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December 14, 2013

When we are little, we have to learn to walk, to learn the alphabet and to read and write, to ride a bicycle. We have to learn to be social, to share toys, to take turns. We have to learn to play games, to cooperate. We even have to learn to love. For our animal instincts that have evolved within us are very powerful. In common with all of life our survival instinct creates our self-interest, our selfishness that creates so many of the problems for ourselves and our societies. That includes the sexual instinct – especially in the male – for our selfishness can too often dominate that too. We have to learn to live beyond our animal instincts, to learn to live for others, to live outside of ourselves. Growing up is one long learning process.

But I am observing that growing old is in itself a learning process. Learning to adapt, learning more patience, learning new attitudes and behaviors . Somehow, I guess I thought that old people had learned it all and wouldn’t have to learn any more. But I am discovering that learning must be a continuous process that we dare not stop. In growing old, we have to learn to let go. We have to learn to accept change. We have to learn and accept that others will be making decisions for us. We have to learn to accept dependence on others. We have to learn balance between “I can do it myself” and “Thank you for helping me.”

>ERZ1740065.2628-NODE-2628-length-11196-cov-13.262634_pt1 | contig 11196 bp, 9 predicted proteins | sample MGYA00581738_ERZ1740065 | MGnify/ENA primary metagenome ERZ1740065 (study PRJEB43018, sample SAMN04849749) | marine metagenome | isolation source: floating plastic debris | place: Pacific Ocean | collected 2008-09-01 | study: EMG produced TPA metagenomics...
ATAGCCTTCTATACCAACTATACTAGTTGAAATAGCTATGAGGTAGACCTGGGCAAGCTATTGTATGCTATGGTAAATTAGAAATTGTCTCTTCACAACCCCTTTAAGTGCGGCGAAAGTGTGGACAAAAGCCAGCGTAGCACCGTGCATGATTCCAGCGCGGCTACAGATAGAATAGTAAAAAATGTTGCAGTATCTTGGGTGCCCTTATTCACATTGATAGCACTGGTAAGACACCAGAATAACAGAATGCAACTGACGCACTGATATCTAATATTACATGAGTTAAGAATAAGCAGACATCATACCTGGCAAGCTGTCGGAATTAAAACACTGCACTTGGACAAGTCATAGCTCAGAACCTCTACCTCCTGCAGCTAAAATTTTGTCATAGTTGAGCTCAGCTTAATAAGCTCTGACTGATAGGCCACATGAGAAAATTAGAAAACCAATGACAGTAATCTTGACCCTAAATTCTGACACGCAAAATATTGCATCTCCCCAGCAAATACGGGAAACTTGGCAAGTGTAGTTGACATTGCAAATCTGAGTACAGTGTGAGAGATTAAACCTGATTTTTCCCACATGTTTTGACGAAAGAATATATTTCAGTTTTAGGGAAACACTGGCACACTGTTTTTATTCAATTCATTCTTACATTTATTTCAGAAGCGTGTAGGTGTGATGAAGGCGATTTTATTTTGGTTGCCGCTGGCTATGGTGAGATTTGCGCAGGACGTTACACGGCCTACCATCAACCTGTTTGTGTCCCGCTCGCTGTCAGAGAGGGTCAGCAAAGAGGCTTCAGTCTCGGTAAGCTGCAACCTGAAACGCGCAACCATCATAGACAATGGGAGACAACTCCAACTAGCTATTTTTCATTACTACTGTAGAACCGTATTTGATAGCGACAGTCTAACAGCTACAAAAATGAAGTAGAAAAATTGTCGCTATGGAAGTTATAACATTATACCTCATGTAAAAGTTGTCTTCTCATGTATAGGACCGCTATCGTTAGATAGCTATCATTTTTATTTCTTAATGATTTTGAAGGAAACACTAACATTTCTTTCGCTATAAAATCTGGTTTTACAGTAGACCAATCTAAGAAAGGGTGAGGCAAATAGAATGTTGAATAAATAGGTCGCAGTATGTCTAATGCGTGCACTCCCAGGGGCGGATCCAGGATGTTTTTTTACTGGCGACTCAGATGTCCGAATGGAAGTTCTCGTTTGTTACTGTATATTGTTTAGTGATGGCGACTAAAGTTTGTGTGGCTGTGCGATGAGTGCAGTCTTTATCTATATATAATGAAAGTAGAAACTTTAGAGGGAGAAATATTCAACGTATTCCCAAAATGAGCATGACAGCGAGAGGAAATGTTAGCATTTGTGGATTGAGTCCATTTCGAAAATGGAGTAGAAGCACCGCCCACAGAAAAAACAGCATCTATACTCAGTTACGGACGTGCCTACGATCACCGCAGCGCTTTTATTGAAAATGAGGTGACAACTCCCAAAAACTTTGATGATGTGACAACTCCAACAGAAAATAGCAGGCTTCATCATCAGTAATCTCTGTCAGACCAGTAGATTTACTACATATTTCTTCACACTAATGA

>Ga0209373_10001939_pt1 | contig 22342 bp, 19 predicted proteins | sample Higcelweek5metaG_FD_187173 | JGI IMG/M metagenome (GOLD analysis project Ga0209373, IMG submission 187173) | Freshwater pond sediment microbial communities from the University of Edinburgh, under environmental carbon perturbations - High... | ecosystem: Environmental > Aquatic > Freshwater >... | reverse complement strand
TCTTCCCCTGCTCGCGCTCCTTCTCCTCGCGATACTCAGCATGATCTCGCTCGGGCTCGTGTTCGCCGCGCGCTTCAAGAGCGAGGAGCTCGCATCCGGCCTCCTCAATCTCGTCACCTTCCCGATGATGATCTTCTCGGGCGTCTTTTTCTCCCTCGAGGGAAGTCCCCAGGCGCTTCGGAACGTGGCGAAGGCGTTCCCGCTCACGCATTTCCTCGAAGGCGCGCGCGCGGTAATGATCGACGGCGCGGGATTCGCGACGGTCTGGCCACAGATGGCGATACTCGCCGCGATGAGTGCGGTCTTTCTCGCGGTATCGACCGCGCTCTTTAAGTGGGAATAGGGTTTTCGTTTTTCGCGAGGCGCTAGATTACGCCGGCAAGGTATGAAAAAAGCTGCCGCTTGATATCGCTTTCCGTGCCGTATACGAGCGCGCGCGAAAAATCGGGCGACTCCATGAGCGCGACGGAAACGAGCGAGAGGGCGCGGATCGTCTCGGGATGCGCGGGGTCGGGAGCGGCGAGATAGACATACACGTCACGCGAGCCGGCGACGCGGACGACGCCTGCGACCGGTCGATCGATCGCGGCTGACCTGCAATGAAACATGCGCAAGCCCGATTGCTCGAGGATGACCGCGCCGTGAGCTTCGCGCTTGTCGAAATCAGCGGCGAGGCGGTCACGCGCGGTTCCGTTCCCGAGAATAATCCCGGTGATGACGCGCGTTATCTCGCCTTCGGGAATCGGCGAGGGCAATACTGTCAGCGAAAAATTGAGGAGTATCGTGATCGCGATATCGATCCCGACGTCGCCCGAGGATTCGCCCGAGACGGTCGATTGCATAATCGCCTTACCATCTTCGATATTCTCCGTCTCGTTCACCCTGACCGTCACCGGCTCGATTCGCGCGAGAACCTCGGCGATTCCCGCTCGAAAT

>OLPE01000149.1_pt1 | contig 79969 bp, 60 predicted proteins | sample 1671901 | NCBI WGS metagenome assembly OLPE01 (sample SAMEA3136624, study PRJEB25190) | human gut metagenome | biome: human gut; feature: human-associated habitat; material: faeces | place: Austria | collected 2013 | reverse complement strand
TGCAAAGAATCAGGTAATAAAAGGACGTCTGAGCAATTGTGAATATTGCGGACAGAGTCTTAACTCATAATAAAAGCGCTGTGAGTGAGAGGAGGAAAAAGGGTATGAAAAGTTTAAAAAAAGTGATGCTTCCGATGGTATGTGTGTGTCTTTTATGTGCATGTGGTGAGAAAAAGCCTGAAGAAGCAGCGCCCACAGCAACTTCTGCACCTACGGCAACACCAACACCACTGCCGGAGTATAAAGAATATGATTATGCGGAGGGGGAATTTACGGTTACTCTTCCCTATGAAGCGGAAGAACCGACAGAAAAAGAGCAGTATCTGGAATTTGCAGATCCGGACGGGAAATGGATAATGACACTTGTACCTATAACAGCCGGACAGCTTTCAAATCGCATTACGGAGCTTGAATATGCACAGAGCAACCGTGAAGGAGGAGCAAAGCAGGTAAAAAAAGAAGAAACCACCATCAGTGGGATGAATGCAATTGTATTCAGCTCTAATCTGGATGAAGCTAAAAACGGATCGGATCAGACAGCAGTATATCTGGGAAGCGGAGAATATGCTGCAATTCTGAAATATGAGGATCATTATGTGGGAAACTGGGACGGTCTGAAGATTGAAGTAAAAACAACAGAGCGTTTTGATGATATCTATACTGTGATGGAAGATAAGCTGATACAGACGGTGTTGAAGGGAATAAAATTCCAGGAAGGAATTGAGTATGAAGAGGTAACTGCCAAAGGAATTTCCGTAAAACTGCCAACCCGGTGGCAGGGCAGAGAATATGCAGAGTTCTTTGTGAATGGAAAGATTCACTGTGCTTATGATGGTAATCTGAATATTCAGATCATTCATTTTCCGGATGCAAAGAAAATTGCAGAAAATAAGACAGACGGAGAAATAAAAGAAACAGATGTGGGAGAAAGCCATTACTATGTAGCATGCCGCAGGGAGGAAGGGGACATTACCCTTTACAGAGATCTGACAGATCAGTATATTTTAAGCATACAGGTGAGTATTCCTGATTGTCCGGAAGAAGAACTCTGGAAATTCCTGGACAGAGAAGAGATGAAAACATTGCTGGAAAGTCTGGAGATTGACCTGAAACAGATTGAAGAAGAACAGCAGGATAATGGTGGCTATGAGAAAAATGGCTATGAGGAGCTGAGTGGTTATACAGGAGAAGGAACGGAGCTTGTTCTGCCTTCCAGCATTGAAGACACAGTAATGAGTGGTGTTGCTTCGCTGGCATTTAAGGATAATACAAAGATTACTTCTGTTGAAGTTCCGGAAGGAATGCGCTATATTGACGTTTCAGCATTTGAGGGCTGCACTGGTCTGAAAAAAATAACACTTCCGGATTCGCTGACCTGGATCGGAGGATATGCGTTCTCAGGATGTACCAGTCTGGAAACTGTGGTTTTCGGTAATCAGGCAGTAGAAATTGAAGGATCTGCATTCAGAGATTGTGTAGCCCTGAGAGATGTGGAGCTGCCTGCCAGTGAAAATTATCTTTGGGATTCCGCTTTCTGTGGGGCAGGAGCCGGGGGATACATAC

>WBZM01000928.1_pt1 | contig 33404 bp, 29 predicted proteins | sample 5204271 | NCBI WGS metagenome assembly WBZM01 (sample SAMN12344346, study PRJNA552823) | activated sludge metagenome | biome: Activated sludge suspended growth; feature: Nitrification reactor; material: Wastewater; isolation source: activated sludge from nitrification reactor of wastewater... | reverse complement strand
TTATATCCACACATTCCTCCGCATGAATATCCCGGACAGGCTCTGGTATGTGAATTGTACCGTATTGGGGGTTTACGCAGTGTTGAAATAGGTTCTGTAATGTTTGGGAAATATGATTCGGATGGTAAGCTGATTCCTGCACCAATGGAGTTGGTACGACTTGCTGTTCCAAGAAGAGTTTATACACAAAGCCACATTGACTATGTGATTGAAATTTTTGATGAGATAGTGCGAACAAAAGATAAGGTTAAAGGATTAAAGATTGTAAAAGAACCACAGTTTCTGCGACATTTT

It’s not easy. For it is not easy to give up our independence. In fact we should never let it be easy, to give in to dependence too quickly. We need to rebel against it, to strive to keep our individuality, our pride of self. But we discover that other people really do want to help. So we need to learn how to accept that help and be gracious about it.

But part of the learning is that growing old is very personal. There is a sense of aloneness to it. That it is something that is actually happening to me. But that is really nothing new. It’s just that our busy lives surrounded by family or coworkers didn’t always give us time to be alone with ourselves, and now we are learning that we must do that too. But that’s also an opportunity. It’s an opportunity to continue learning about the world, but more importantly to learn about yourself – that special being you have been growing up with all these years.

Loren Bullock
December 14, 2013

From → Personal

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